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Canku Ota

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(Many Paths)

An Online Newsletter Celebrating Native America


April 17, 2004 - Issue 111


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"American Indian Graffiti" Debuts

by Wilhelm Murg / Correspondent / Indian Country Today
credits: The movie poster from 'American Indian Graffiti', a movie about Native Americans in a contemporary setting. (Photo courtesy Restless Natives Motion Picture Company)

The movie poster from 'American Indian Graffiti', a movie about Native Americans in a contemporary setting. (Photo courtesy Restless Natives Motion Picture Company)OKLAHOMA CITY - "American Indian Graffiti" is a new film written and directed by Native Oklahomans Tvli Jacob, Choctaw, and Steve Judd, Choctaw/Kiowa. The film premiered Feb. 20 at the Individual Artists of Oklahoma Gallery in Oklahoma City, and it will also play at Dakota State University in Madison, S.D. on April 15. The filmmakers formed Restless Natives Motion Picture Company to make movies by, about, for, and featuring American Indians. Their objective is to show American Indian people in a realistic light.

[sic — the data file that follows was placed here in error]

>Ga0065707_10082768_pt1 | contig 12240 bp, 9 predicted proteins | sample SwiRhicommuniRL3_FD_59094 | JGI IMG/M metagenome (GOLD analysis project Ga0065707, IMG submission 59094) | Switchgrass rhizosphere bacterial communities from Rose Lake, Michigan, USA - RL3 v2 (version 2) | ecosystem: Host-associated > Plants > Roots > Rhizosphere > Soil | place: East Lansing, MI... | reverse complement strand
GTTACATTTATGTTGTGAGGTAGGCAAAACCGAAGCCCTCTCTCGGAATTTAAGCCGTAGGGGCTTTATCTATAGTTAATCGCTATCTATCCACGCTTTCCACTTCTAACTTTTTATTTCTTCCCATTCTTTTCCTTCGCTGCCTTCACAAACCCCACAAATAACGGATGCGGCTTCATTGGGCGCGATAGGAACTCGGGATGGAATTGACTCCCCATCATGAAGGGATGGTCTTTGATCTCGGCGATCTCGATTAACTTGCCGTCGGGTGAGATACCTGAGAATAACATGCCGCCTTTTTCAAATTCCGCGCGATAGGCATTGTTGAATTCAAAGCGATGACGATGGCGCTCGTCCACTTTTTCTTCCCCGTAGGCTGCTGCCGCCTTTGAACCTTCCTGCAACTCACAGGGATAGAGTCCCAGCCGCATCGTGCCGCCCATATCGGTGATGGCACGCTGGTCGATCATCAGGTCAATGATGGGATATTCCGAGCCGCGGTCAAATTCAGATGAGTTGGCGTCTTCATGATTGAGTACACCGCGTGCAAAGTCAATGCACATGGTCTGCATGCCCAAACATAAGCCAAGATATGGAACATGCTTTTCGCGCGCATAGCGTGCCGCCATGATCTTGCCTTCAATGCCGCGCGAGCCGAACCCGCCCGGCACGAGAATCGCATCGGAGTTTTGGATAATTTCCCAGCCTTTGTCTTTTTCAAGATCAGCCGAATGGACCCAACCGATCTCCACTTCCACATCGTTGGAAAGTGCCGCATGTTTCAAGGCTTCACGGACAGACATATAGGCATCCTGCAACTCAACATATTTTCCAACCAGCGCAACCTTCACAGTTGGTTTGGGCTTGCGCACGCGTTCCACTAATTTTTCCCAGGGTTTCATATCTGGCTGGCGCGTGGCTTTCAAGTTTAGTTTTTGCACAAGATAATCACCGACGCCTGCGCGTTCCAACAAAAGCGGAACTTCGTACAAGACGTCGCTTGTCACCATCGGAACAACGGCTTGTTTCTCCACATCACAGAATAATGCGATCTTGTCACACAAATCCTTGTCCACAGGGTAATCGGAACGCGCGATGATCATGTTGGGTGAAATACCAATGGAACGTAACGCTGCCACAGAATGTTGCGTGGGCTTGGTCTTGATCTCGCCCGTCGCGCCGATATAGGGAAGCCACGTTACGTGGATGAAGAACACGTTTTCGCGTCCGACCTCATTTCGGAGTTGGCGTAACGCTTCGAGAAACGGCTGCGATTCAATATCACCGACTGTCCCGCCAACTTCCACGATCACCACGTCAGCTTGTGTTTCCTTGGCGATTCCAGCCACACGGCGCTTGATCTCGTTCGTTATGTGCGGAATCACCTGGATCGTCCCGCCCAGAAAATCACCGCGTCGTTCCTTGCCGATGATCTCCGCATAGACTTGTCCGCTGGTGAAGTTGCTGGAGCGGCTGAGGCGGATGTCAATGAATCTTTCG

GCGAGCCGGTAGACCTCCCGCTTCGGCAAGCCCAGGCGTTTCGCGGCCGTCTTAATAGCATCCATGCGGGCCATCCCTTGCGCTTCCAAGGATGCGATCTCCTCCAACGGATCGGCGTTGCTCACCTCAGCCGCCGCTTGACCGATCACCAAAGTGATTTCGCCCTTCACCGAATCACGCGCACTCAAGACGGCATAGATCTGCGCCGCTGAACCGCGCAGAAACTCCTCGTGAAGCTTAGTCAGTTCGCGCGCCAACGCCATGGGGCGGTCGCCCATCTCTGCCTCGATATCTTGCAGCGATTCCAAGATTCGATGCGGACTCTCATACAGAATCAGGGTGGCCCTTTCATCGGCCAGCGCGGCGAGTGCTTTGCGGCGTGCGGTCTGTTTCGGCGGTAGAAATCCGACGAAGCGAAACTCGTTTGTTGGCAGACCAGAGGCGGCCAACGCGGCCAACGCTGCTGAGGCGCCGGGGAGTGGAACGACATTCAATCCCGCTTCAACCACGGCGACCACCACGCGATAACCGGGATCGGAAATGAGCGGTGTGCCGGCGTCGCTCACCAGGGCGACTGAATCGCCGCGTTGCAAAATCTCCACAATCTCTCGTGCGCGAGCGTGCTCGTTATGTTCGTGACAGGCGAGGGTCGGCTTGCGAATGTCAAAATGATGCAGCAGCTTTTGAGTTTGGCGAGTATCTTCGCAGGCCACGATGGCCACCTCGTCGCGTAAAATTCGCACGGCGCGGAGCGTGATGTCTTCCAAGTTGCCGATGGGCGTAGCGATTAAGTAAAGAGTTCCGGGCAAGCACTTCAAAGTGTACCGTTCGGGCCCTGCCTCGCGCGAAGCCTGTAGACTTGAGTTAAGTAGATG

Because the filmmakers have been in a rush to finish the project, "American Indian Graffiti" has only been shown in Oklahoma's "Bare Bones International Film Festival," where it won the Grand Jury Award.

"The movie is about Native Americans in a contemporary setting," said co-director, co-writer, and co-star Steve Judd. "Kimberly Norris Guerrero, who was in 'Dreamkeeper' and 'Seinfeld' (in the cigar store Indian episode), flew in from Los Angeles to do a part in our film. Yvonne Russo, who helped produce 'Naturally Native,' Chris Freihofer, who was in 'O' and 'Eye of God,' the artist Richard Ray Whitman, and the rest of the leads are all American Indians from Oklahoma."

The film is set in a fictional town and intertwines the stories of four individuals over a summer. Judd likens the structure to Paul Thomas Anderson's modern classic "Magnolia," where the separate stories slowly come together at the end of the narrative. He said that, like graffiti, it all becomes one big picture. "The main story is about two girls who graduated out of high school and, like a lot of people, they talk about going to California or New York when they graduate, but one of the girls decides she wants to work in the summer and go to school," Judd said. "The other girl, unbeknownst to her friend, is dying, and this will be her last trip so, they get into an argument about it. The mother and the twin sister of the girl that wants to go to school both died when she was born. The girl always wondered why she lived, but it turns out the secret everyone knew, but her, was that her mother tried to abort her. That part is about her coming to acceptance, and about the girls' friendship.